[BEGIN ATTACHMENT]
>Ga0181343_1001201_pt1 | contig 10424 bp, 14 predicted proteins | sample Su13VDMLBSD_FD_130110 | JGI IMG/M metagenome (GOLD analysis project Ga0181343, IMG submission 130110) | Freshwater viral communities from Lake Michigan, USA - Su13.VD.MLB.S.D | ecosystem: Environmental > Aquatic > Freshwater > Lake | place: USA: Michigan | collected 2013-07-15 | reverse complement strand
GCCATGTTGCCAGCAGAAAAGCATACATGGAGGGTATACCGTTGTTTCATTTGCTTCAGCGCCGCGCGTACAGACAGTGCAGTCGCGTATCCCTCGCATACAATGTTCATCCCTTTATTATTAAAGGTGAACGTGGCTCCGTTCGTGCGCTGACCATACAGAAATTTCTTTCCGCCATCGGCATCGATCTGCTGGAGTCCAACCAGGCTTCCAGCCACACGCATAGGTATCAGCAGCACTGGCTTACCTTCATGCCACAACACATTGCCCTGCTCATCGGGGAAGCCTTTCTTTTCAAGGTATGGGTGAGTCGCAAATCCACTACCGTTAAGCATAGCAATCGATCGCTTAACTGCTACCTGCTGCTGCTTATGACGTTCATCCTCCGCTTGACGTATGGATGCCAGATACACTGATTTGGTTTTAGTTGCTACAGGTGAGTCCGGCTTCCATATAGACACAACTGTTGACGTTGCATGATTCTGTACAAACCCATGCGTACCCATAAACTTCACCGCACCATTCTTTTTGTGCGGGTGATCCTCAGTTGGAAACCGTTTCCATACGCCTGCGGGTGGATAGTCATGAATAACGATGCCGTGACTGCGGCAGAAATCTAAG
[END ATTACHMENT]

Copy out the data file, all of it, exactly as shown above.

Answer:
>Ga0181343_1001201_pt1 | contig 10424 bp, 14 predicted proteins | sample Su13VDMLBSD_FD_130110 | JGI IMG/M metagenome (GOLD analysis project Ga0181343, IMG submission 130110) | Freshwater viral communities from Lake Michigan, USA - Su13.VD.MLB.S.D | ecosystem: Environmental > Aquatic > Freshwater > Lake | place: USA: Michigan | collected 2013-07-15 | reverse complement strand
GCCATGTTGCCAGCAGAAAAGCATACATGGAGGGTATACCGTTGTTTCATTTGCTTCAGCGCCGCGCGTACAGACAGTGCAGTCGCGTATCCCTCGCATACAATGTTCATCCCTTTATTATTAAAGGTGAACGTGGCTCCGTTCGTGCGCTGACCATACAGAAATTTCTTTCCGCCATCGGCATCGATCTGCTGGAGTCCAACCAGGCTTCCAGCCACACGCATAGGTATCAGCAGCACTGGCTTACCTTCATGCCACAACACATTGCCCTGCTCATCGGGGAAGCCTTTCTTTTCAAGGTATGGGTGAGTCGCAAATCCACTACCGTTAAGCATAGCAATCGATCGCTTAACTGCTACCTGCTGCTGCTTATGACGTTCATCCTCCGCTTGACGTATGGATGCCAGATACACTGATTTGGTTTTAGTTGCTACAGGTGAGTCCGGCTTCCATATAGACACAACTGTTGACGTTGCATGATTCTGTACAAACCCATGCGTACCCATAAACTTCACCGCACCATTCTTTTTGTGCGGGTGATCCTCAGTTGGAAACCGTTTCCATACGCCTGCGGGTGGATAGTCATGAATAACGATGCCGTGACTGCGGCAGAAATCTAAG